Infrastructure Australia’s 2020 priority list doesn’t recognise – let alone address fundamental problems.
Legislation tasks Infrastructure Australia with considering nationally significant infrastructure – national significance relates to improving ‘national productivity’.
Each year, Infrastructure Australia releases lists of proposals it considers ‘priorities’.
One list – ‘projects’ – comprises proposals whose assessed economic benefits exceed costs and are ready to proceed. Another list – ‘initiatives’ – covers good ideas deserving further development.
Transport dominates the lists – e.g. 20 of 23 ‘projects’ – as it relies on taxpayer funds. Some 10 of the 12 newly recommended ‘projects’ involve roads – 8 in Queensland.
From the outset, Infrastructure Australia sought to diversify the lists. The most recent attempt, the 2020 lists, include water security, coastal inundation, waste recycling etc. as ‘initiatives’. At present they lack projects and proponents.
Infrastructure Australia publishes only summary project evaluations. Lack of specifics make these difficult to understand – three general observations follow: road charging; infrastructure club influence; national direction.
It is not clear how recommended ‘projects’ would stack-up if there was road charging. The suspicion is many wouldn’t fare well. An example of one which might not pass an ‘as if road charging’ test is the increase from 6 to 8 lanes on the M1 near the Gold Coast.
An ‘as if road charging’ test would mitigate inbuilt biases towards roads. The key evaluation tool used by Infrastructure Australia is benefit: cost (ratio). This relates to ‘economic welfare’ which for roads is dominated by ‘travel time savings’ e.g. 76% of the M1 project’s benefits. However, few time savings translate into productivity via producing income or reducing costs. Hence benefit: cost results of road projects overstate productivity gains – more so for untolled roads like the new ones on the list.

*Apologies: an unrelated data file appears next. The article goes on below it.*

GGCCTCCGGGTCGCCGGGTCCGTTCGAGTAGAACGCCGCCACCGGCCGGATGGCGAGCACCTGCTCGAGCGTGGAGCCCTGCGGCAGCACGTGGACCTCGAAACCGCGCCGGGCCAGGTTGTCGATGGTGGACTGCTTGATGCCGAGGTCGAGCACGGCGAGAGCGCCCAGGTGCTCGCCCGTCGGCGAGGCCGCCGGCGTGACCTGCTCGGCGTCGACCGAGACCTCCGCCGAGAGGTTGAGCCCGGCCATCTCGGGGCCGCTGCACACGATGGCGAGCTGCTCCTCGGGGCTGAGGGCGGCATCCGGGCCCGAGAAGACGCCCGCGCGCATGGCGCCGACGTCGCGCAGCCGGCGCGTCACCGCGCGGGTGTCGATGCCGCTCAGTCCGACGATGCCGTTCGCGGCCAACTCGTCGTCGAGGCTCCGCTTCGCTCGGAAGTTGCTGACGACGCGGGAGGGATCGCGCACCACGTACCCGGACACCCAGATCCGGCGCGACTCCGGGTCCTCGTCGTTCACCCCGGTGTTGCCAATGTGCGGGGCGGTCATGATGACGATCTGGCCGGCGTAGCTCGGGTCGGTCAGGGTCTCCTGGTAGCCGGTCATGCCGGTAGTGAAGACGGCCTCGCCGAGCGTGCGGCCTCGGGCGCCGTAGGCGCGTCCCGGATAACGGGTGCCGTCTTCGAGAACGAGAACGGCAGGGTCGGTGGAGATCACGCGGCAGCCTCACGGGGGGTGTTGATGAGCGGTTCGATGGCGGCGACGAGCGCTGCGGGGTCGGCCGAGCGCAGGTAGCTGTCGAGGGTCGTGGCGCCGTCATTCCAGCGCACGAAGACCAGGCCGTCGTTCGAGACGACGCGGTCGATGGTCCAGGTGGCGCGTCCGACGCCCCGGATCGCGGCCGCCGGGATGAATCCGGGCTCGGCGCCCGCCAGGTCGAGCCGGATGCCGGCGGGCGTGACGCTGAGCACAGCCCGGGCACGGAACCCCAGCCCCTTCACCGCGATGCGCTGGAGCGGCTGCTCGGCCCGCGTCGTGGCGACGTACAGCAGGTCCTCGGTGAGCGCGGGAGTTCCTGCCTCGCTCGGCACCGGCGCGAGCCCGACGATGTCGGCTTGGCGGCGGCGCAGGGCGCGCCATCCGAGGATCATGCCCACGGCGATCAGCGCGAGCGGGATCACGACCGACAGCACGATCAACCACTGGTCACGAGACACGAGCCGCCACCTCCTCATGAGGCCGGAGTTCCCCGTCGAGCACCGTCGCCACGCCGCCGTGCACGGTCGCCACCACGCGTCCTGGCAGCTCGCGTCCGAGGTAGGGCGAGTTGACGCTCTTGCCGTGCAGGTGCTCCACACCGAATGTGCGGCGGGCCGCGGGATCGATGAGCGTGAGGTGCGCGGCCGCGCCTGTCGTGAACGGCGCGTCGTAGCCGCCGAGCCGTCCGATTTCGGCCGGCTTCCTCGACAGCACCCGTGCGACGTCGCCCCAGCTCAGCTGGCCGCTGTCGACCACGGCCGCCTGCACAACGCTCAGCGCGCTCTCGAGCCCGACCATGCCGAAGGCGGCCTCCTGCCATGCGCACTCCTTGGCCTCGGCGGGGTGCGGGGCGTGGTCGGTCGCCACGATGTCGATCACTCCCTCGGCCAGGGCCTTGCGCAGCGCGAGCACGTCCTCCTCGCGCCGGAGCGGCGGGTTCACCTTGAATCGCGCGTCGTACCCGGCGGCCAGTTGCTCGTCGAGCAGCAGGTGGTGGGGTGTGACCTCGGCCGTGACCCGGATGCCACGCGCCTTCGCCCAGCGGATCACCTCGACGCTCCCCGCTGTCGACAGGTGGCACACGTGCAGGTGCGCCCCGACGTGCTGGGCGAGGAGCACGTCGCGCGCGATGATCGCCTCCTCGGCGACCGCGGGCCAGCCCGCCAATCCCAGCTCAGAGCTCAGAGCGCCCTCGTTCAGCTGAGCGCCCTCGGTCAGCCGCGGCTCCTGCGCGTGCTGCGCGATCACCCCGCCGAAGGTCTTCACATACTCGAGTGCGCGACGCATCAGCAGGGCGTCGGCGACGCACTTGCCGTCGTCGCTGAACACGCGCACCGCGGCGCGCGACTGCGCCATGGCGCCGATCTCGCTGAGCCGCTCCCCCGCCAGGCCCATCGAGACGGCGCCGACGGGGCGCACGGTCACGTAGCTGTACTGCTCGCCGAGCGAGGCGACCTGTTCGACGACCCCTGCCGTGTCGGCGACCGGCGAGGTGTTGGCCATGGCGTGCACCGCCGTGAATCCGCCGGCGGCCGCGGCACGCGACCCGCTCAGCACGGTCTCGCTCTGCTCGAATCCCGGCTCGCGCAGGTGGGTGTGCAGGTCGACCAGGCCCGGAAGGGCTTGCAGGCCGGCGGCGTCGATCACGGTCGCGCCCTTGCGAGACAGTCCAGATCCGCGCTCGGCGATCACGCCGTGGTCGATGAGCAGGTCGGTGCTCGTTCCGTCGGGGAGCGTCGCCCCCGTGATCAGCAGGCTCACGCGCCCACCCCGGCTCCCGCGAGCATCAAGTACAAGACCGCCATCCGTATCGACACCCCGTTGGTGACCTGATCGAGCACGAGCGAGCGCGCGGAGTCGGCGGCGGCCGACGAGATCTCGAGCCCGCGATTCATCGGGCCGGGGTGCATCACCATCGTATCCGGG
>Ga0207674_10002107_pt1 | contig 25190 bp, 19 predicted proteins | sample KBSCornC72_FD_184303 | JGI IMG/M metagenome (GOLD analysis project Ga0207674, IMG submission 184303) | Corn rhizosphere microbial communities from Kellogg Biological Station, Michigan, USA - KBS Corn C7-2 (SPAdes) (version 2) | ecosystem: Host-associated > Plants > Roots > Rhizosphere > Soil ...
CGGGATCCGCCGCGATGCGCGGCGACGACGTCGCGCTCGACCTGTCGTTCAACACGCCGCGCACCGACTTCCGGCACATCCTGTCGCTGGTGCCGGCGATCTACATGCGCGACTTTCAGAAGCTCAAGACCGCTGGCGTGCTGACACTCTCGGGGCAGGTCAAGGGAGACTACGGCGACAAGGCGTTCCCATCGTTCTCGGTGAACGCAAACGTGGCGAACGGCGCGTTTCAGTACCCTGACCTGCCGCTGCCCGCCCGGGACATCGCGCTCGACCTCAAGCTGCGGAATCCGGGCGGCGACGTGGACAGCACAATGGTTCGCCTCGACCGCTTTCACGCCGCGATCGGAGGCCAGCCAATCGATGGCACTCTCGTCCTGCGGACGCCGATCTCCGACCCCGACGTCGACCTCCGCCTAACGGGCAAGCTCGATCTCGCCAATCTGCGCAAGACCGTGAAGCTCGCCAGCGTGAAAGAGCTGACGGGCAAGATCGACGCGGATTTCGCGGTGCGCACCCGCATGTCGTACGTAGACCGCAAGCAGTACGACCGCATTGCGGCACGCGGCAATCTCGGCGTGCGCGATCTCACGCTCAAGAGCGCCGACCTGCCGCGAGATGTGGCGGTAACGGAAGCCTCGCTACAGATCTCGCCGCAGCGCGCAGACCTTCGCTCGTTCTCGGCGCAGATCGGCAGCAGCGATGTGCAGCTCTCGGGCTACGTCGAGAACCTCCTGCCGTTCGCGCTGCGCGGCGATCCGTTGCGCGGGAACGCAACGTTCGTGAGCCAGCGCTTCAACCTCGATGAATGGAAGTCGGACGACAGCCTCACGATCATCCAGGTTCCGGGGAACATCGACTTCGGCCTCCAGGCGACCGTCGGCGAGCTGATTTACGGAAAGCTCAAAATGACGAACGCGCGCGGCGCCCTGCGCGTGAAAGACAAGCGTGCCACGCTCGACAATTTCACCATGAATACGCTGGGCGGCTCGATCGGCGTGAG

Infrastructure Australia continues to eschew its advice of years ago – transport projects should be assessed as if there was road charging. Such advice is needed to consider whether spending on big road projects lifts – rather than damages – productivity.
Instead, its published evaluations show proponent claims while lacking facts essential to interpretation e.g. business and leisure travel time savings, time savings per trip, time valuations, effects on wider network traffic, ramp-up periods. These ongoing failures look petulant.
Lack of assessment specifics, ex-facie absurd proposals and reliance on government proponents lead to suspicions of Infrastructure Australia having an interest in placating industry, infrastructure bureaucrats and State etc. politicians – aka the infrastructure club.
One example is Infrastructure Australia’s suggestion to reserve a high-speed rail corridor identified in the latest $20m ‘study’. That study appeared to entail almost fraudulent inventions by the Federal Infrastructure Department. The corridor is idiotic – going into downtown Sydney and Melbourne at prohibitive cost, but bypassing Newcastle, growth areas and putting Canberra on a dead-end supposedly to minimise (orders of magnitude lower) costs.
Another example is (another) Princes Highway bridge ‘project’ at Nowra, Gilmore electorate. Travellers in this area know of congestion, albeit minor compared with any city. The observable cause is not the bridges but roundabouts and traffic lights up to several km away. The assessment doesn’t mention this. The bridge project can only move – not fix – any congestion problem and, in any event, is not a national priority under the legislation.